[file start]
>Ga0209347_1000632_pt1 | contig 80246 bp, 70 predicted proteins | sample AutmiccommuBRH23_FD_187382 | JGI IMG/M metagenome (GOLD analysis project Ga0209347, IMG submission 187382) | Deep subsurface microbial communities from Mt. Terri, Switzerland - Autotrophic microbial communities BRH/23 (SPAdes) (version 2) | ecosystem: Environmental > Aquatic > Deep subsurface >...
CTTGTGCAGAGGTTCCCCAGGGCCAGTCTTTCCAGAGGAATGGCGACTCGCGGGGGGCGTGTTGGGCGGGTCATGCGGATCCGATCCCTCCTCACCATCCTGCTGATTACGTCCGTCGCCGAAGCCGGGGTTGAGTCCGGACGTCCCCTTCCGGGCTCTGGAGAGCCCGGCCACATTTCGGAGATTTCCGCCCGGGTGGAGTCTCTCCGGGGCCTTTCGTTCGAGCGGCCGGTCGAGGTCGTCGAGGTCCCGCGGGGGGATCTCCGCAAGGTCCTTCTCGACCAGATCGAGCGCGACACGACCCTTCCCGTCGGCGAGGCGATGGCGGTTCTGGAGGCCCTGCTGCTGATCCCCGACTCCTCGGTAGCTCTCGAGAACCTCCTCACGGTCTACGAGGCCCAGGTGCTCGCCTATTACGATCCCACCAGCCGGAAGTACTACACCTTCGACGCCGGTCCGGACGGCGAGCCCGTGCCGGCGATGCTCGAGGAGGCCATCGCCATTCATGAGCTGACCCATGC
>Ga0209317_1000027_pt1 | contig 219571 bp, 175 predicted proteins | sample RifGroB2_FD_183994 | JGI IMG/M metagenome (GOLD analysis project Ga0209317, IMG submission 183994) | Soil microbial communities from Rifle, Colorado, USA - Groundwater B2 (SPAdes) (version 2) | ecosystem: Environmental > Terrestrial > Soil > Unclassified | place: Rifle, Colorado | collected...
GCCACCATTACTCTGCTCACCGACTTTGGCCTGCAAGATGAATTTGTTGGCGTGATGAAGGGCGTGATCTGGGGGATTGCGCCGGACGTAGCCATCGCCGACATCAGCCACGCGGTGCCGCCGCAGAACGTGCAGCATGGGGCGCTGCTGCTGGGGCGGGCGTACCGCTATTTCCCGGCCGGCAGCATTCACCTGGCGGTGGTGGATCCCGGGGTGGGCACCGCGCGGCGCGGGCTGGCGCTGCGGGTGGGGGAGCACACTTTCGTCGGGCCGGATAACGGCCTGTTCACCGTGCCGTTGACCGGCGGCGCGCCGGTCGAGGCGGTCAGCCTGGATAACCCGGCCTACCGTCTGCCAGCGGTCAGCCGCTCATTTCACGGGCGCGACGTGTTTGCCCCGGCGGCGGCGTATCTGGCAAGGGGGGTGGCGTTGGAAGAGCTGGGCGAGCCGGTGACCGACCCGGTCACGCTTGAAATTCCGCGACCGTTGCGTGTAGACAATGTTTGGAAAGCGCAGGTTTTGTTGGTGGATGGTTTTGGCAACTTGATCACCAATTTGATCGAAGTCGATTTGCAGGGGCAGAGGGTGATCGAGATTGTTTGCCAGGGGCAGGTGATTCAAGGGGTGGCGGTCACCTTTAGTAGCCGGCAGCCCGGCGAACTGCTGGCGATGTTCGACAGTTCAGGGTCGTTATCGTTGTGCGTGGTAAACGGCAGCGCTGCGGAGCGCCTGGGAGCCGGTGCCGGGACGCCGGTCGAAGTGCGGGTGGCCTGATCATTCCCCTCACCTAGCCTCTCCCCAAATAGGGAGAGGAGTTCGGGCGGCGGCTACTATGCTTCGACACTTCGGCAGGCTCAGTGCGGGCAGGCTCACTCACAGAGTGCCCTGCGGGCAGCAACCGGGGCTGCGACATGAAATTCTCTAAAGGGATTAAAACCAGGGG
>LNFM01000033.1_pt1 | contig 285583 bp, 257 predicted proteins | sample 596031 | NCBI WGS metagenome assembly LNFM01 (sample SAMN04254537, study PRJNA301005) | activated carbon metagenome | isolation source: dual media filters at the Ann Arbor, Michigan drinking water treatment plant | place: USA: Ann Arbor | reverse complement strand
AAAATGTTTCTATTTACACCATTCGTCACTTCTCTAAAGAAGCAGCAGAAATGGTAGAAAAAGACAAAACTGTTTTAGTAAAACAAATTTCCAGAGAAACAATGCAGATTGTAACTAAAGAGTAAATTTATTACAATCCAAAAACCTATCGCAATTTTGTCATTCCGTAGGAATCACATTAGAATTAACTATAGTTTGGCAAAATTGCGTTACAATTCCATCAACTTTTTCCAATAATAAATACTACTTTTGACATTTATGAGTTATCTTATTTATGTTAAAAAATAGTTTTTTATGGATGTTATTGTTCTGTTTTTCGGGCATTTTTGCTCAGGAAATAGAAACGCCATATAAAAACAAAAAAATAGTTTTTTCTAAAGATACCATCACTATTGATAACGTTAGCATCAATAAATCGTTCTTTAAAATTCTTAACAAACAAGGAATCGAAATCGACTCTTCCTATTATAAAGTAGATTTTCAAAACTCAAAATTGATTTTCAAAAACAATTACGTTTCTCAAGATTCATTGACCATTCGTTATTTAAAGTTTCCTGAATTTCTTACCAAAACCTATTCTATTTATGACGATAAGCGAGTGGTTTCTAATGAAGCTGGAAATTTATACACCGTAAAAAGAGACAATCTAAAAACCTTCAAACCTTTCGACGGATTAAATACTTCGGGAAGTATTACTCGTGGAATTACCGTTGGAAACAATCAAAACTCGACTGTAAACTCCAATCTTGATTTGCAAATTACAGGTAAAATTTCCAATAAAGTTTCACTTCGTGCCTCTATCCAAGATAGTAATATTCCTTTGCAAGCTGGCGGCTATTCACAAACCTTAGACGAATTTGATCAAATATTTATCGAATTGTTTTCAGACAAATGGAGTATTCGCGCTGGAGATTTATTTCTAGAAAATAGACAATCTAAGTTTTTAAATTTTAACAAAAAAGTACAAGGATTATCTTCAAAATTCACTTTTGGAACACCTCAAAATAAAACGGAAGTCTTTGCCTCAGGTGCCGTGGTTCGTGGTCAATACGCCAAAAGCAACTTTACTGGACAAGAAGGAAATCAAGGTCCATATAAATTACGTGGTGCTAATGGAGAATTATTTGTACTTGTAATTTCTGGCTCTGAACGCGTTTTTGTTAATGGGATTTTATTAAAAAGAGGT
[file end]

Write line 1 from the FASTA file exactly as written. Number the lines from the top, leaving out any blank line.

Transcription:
>Ga0209347_1000632_pt1 | contig 80246 bp, 70 predicted proteins | sample AutmiccommuBRH23_FD_187382 | JGI IMG/M metagenome (GOLD analysis project Ga0209347, IMG submission 187382) | Deep subsurface microbial communities from Mt. Terri, Switzerland - Autotrophic microbial communities BRH/23 (SPAdes) (version 2) | ecosystem: Environmental > Aquatic > Deep subsurface >...